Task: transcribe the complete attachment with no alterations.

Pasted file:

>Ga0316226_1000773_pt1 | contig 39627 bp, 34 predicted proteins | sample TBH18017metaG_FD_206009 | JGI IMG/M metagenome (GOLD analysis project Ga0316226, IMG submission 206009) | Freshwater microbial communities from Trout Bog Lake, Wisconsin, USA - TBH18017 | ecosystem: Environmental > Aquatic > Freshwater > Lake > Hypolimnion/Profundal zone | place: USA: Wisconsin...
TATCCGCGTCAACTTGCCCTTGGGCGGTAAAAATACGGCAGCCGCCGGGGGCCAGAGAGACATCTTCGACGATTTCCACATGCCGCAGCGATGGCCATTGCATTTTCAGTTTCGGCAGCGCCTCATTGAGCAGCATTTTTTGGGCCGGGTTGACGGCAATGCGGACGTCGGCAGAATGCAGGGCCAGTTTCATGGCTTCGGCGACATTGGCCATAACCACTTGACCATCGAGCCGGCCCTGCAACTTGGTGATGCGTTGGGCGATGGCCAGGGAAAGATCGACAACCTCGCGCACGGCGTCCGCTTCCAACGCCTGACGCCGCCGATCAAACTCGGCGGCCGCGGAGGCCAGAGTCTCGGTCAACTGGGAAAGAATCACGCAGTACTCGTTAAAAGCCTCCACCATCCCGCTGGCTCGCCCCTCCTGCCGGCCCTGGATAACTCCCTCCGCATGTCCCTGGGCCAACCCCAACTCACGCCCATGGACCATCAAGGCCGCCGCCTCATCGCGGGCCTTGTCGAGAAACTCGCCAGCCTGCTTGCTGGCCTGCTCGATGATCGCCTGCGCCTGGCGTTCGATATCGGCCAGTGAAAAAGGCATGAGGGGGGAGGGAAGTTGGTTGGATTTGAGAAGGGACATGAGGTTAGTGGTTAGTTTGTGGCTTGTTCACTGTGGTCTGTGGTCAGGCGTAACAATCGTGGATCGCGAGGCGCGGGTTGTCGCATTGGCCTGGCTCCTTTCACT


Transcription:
>Ga0316226_1000773_pt1 | contig 39627 bp, 34 predicted proteins | sample TBH18017metaG_FD_206009 | JGI IMG/M metagenome (GOLD analysis project Ga0316226, IMG submission 206009) | Freshwater microbial communities from Trout Bog Lake, Wisconsin, USA - TBH18017 | ecosystem: Environmental > Aquatic > Freshwater > Lake > Hypolimnion/Profundal zone | place: USA: Wisconsin...
TATCCGCGTCAACTTGCCCTTGGGCGGTAAAAATACGGCAGCCGCCGGGGGCCAGAGAGACATCTTCGACGATTTCCACATGCCGCAGCGATGGCCATTGCATTTTCAGTTTCGGCAGCGCCTCATTGAGCAGCATTTTTTGGGCCGGGTTGACGGCAATGCGGACGTCGGCAGAATGCAGGGCCAGTTTCATGGCTTCGGCGACATTGGCCATAACCACTTGACCATCGAGCCGGCCCTGCAACTTGGTGATGCGTTGGGCGATGGCCAGGGAAAGATCGACAACCTCGCGCACGGCGTCCGCTTCCAACGCCTGACGCCGCCGATCAAACTCGGCGGCCGCGGAGGCCAGAGTCTCGGTCAACTGGGAAAGAATCACGCAGTACTCGTTAAAAGCCTCCACCATCCCGCTGGCTCGCCCCTCCTGCCGGCCCTGGATAACTCCCTCCGCATGTCCCTGGGCCAACCCCAACTCACGCCCATGGACCATCAAGGCCGCCGCCTCATCGCGGGCCTTGTCGAGAAACTCGCCAGCCTGCTTGCTGGCCTGCTCGATGATCGCCTGCGCCTGGCGTTCGATATCGGCCAGTGAAAAAGGCATGAGGGGGGAGGGAAGTTGGTTGGATTTGAGAAGGGACATGAGGTTAGTGGTTAGTTTGTGGCTTGTTCACTGTGGTCTGTGGTCAGGCGTAACAATCGTGGATCGCGAGGCGCGGGTTGTCGCATTGGCCTGGCTCCTTTCACT